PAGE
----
The search giant intends to use password managers to log you in to your Android apps, a process that could expand to other devices and operating systems.
Google is looking to rid you of the burden of remembering passwords.
Password manager Dashlane said Thursday it's partnering with Google on a project that will enable Android users to easily and securely log in to their mobile apps via stored passwords. It's called Open Yolo -- you only log in once. The project would involve other companies that make password managers, which automatically create, store and apply passwords for websites so you don't have to remember them.
Passwords have become a necessary evil for logging in to websites and apps. It's tough to create and recall them, and they're not fail-safe. Other security methods, such as fingerprint and iris scanning, are simpler and more secure, but they're still in their infancy. Integrating password managers directly into your website and app logins could prove to be the best solution.
Password managers are a viable way to avoid dealing with passwords. But multiple password managers -- including Dashlane, Roboform, LastPass and 1Password -- all try to do essentially the same job. Which one should you use? Well, the goal behind Open Yolo is to come up with a single, more seamless login process that taps into whichever password manager you use.
So far, such leading password managers as 1Password, LastPass, Keeper and KeePass are either already participating in the project or have expressed a strong interest in it, a Dashlane spokeswoman told CNET. One password manager ideal for the project is Smart Lock, a tool already built into your Google account. Introduced last year, Smart Lock can automatically log you in to an Android app and apply your username and password to websites opened through the Chrome browser.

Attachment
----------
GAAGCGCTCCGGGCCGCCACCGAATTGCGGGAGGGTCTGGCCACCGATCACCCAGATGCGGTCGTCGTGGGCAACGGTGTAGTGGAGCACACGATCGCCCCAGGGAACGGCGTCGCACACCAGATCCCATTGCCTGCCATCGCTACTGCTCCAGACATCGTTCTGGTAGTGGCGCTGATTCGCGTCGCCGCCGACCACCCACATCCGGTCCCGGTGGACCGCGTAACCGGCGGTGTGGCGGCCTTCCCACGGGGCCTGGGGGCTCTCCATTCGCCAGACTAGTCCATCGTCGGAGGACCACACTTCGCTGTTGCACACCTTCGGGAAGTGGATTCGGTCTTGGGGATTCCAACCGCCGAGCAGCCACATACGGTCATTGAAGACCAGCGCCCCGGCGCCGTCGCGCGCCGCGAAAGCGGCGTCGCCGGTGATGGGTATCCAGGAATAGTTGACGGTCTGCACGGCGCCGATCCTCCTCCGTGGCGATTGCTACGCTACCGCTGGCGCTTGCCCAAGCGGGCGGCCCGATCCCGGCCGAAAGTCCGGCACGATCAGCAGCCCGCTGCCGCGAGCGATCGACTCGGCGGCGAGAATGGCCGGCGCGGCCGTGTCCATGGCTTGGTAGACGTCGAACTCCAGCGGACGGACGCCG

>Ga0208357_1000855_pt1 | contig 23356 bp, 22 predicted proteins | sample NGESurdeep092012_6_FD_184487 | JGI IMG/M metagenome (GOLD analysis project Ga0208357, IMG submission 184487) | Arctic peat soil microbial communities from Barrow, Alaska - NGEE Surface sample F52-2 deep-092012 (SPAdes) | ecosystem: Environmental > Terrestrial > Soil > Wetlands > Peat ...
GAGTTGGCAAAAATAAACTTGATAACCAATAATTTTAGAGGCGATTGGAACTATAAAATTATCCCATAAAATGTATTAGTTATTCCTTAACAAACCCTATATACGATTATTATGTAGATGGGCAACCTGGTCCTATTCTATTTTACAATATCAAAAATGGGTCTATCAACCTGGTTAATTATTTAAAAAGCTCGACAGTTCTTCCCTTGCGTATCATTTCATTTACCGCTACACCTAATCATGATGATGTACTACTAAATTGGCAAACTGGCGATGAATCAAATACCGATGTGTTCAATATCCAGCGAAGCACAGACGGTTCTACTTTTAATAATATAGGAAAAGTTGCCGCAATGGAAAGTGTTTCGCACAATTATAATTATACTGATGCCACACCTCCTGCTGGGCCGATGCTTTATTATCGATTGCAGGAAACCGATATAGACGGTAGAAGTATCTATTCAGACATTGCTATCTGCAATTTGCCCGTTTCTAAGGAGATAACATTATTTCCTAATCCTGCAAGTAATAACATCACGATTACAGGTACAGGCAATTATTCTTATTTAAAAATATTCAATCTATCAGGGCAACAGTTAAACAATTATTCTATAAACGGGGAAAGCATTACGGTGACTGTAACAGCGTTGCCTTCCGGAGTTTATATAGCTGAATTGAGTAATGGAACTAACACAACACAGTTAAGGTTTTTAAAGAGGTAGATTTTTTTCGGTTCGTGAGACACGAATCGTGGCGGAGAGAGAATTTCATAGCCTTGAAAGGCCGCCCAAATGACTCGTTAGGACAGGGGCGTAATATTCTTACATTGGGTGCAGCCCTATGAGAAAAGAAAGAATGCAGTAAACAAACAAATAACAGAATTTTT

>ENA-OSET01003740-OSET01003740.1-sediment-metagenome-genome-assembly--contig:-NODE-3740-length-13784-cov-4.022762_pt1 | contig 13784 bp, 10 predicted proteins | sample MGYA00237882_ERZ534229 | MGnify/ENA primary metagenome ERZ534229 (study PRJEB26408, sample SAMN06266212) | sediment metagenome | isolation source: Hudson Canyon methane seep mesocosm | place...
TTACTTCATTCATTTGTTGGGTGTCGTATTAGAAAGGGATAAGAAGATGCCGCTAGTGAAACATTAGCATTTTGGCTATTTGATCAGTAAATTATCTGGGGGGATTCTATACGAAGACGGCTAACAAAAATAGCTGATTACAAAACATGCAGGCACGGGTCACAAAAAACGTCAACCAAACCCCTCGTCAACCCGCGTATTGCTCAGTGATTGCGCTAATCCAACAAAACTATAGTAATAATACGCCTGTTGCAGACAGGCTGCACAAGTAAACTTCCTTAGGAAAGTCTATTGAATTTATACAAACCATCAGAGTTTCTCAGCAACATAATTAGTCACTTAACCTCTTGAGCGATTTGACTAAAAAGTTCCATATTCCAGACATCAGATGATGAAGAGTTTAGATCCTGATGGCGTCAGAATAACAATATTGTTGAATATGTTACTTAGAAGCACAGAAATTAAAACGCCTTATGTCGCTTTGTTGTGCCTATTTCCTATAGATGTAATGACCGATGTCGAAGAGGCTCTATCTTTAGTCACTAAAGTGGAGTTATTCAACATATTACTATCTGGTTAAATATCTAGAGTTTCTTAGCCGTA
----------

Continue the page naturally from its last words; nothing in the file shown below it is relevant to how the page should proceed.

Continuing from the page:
Open Yolo currently exists as an open API (application programming interface), which allows app developers to support different password managers. Any maker of a password manager can contribute its own technology and expertise to try to enhance and develop the API. With the open API, a password-protected app would be able to query other sources of credentials -- such as Dashlane, another password manager or even another browser -- if it contains a credential for the app, the spokeswoman said.
"The big picture is to make password managers more proactive and more transparent, which means it will be seamlessly available every time you need it," the spokeswoman said. "This project is the first big step towards making security simple and accessible for every user, on every device."
Google is expected to approve the API by next month.
For now, Open Yolo's focus is to create a login process for Android apps, but the project has bigger aspirations.
"In the future, we see this open API going beyond just Android devices, and becoming universally implemented by apps and password managers across every platform and operating system," Dashlane said in Thursday's blog post. "Ultimately, we look forward to expanding this collaborative project, so that it will benefit the entire security ecosystem as a whole."
Updated at 2 p.m. PT with comments from a Dashlane spokeswoman clarifying some details of the project.